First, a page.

Not understanding Christian allegories in literature

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Persistent religious confusion

Initially, I didn’t realize Aslan was a lion replacing Jesus in The Chronicles of Narnia: The Lion, the Witch and the Wardrobe. This is very evident in retrospect, but I grew up in a Jewish community and attended Hebrew school on weekends, so making connections between Christian Bible stories and fantasy literature was not a model of thought natural to me.

When I read The last battle and Aslan turned into a man, I had to go to my dad for an explanation. We were an interfaith family but we mainly celebrated Jewish holidays and attended Hebrew school; he is Jewish, also grew up in an interfaith family, and went to a parish school because it was a good local school that would welcome all students of all faiths. The Chronicles of Narnia remains a very formative and important book series in my life, but every time I return to it the confusion over how Narnia represents the Promised Land persists.

This general confusion also persisted in English classes at my school. I had the basics because of the Hebrew school, and we had to read Genesis in English class, but the major Christian themes had to be explained to me more rigorously. What was predestination, and why did I need to know the difference between Calvinists and Lutherans? In addition, is there a Christian significance to the talking horse in The horse and his boy?

The Jewish tradition has midrashim (stories inspired by the Torah) and Talmudic texts (in which rabbis discuss the interpretation of the Torah and how to integrate its teachings into daily life), while the Christian Bible struck me as a confusing set of rules. and names to memorize in order to get the correct questions on the Renaissance Art Test.

Christianity and the literary canon

My experience is extremely common among non-Christians. Although we have a nominal separation of Church and State in the United States, the decision-makers of the early colonies were all Christian men and brought this dogma into the laws and institutions of the land. The (more recent) inclusion of “one nation, under Gd” in the pledge of allegiance is an easy place to see.

This point is not intended to argue that all Christianity should be taken out of the literary canon. However, understanding religion (especially Christianity) as a socio-cultural dimension of literature means discussing it more rigorously to understand how it shapes the themes and direction of novels. When we take Christianity for granted and only explain religions that are “different” (such as Judaism, Hinduism, Islam and a whole host of world religions), we fail to understand the dimensions. deeper insights into literature and how religion shapes characters’ responses to events in novels.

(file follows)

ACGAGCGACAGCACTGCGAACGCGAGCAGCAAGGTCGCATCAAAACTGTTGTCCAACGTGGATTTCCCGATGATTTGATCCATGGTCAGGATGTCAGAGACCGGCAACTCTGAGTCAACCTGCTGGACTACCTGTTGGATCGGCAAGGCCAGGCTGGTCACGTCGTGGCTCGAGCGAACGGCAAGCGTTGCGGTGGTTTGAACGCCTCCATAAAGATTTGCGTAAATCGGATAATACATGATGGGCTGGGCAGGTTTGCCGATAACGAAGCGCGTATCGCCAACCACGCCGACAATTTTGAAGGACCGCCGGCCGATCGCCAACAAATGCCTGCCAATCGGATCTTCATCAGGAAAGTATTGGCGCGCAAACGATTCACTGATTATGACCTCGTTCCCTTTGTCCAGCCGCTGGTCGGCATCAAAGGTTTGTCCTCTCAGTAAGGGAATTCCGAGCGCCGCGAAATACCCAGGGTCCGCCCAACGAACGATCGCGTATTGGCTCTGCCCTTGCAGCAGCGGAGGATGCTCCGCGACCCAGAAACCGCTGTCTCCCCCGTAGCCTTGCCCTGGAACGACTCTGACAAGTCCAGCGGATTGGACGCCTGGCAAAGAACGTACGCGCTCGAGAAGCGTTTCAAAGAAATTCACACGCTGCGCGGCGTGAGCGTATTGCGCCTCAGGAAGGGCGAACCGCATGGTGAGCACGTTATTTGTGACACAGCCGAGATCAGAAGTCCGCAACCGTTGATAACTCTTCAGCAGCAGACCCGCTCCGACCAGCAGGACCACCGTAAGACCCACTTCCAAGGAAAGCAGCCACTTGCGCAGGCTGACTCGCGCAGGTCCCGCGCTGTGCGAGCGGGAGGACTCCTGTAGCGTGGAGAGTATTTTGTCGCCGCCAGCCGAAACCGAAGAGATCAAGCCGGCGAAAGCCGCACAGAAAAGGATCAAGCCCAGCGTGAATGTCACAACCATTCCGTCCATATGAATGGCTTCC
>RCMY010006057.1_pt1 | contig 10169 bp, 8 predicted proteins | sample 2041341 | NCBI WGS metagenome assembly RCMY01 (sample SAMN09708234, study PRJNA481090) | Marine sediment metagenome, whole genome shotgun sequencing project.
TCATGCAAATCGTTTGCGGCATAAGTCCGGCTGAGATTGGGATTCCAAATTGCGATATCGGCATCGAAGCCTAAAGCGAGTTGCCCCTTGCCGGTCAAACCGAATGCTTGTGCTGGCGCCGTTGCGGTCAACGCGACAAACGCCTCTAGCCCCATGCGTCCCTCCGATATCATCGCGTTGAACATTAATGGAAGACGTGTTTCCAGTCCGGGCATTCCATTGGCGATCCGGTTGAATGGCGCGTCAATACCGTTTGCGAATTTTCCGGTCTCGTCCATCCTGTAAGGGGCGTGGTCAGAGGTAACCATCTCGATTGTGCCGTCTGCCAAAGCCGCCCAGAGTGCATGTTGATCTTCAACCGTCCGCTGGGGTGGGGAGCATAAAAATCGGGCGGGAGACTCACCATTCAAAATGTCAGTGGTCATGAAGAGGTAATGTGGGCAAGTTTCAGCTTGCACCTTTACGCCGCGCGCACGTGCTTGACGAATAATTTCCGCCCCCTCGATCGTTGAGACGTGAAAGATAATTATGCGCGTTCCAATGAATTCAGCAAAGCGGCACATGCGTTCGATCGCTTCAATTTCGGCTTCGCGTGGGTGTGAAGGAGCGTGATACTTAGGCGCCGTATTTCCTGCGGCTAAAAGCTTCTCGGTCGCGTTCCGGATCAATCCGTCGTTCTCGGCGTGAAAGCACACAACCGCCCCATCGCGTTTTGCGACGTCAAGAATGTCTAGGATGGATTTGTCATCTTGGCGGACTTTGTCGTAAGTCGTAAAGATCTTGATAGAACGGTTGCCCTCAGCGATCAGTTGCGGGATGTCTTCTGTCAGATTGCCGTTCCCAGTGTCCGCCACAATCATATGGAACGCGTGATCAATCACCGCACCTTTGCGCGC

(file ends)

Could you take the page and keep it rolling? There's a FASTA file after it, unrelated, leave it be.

cover of Beloved by Toni Morrison

For example, I only found out The Catholicism of Toni Morrison in my twenties, not when I discovered his work in high school. His books are obviously not Catholic moral tales, but his religious identity reflects an important period in American history. As Nadja Nittle writes in America Magazine: “Morrison converted to Catholicism as a child in the 1940s – a time when practicing black families still shared African folklore with their children, traded ghost stories and clung to superstitions. This blend of traditional Christianity and African American spiritual traditions has shaped Morrison in his personal and professional life. Her interpretation of her faith and how it affects her characters provides an exciting new lens through which to read her work that I had no access to before.

So many novels in the American literary canon to respond to (as opposed to exposing and defining) the dominance of Christianity and strict moral codes. Since I didn’t receive a lot of Christian teaching and socialization as a youngster, it was easy to miss a character’s motivation when I didn’t know the culturally dominant Christian morality to which he was responding.

Embrace all religions

As important as Toni Morrison’s religion and spirituality shaped her worldview, it is equally important to me that writers like Judy Blume, Louis Sachar, and Fran Lebowitz are included in discussions of the socio-cultural form of their religion in their work, which is Judaism. In an article celebrating the work of Mahmoud Darwish, the writer David J. Wasserstein identifies him as part of “the tradition of the political poet in Islam, the man of action whose action is poetry”. Engaging in the history of how Muslim writers present and treat their religion is also extremely rewarding.

An understanding of any religion can deepen and enrich your reading experience, as you will gain a diverse perspective on how people around the world have approached questions of morality, community, and faith. The way characters in literature grapple with big questions can often have influences on the religious upbringing of the characters, even if they end up rejecting that education. Since I personally find that my Jewish upbringing influences the way I approach the larger issues of my life, I enjoy reading about characters who come to terms with their own faith and spirituality.

Without a solid literary education inspired by other world religions, we might end up reaffirming the centrality and dominance of Christianity in the literary canon. In addition to evaluating the need a literary canon, there will always be English Literature classes that make choices about how to integrate religion as a socio-cultural force instead of just the water we swim in.

Diving into religions other than your own is an important way to diversify your reading list. There are also many books to discover on young people struggling with religion, or books to deepen your knowledge of Buddhism, Judaism and even Christianity.

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